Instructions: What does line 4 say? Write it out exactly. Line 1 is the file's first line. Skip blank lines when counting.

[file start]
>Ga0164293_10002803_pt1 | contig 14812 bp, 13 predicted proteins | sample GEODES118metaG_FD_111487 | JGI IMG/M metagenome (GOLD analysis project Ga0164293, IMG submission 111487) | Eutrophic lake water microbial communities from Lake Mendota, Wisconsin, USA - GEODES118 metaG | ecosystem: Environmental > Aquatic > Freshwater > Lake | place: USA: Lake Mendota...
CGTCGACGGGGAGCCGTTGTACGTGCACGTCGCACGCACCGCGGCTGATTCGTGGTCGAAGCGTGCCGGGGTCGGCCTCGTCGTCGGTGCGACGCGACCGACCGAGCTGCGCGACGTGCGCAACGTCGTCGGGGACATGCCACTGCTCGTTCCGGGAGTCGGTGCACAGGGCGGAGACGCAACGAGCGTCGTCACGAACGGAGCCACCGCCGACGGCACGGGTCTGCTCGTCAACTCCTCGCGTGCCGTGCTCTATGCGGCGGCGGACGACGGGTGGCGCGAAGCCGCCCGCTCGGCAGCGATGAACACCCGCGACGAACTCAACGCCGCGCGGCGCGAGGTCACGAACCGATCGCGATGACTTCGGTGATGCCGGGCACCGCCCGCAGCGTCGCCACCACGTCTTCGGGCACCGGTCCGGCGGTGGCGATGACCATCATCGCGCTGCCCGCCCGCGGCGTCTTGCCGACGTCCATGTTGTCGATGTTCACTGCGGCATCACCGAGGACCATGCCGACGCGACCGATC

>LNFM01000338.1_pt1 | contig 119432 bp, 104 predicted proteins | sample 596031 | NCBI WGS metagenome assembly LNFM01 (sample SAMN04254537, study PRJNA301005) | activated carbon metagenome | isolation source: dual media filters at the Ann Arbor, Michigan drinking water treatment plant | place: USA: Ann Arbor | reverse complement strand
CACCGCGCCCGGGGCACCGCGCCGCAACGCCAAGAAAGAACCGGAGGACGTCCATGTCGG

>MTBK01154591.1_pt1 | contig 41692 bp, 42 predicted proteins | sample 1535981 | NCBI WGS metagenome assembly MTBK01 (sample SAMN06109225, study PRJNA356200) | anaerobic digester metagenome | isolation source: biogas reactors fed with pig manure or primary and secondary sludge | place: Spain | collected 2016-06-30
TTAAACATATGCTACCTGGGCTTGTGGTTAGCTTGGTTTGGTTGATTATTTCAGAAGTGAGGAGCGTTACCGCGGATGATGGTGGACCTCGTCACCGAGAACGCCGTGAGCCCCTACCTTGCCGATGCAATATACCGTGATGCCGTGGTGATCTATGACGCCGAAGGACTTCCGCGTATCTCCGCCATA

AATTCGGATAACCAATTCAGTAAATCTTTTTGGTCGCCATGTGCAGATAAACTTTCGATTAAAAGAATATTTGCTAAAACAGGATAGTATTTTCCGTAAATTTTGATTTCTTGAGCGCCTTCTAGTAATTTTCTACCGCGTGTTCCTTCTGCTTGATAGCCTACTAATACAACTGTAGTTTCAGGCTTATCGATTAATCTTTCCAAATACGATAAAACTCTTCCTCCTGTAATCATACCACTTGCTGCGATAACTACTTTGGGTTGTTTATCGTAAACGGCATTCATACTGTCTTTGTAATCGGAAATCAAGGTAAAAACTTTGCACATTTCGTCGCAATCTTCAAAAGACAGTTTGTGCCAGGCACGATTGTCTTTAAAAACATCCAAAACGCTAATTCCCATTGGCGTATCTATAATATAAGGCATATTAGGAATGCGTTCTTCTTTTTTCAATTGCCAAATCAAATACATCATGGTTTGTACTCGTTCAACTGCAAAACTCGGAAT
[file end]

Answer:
CACCGCGCCCGGGGCACCGCGCCGCAACGCCAAGAAAGAACCGGAGGACGTCCATGTCGG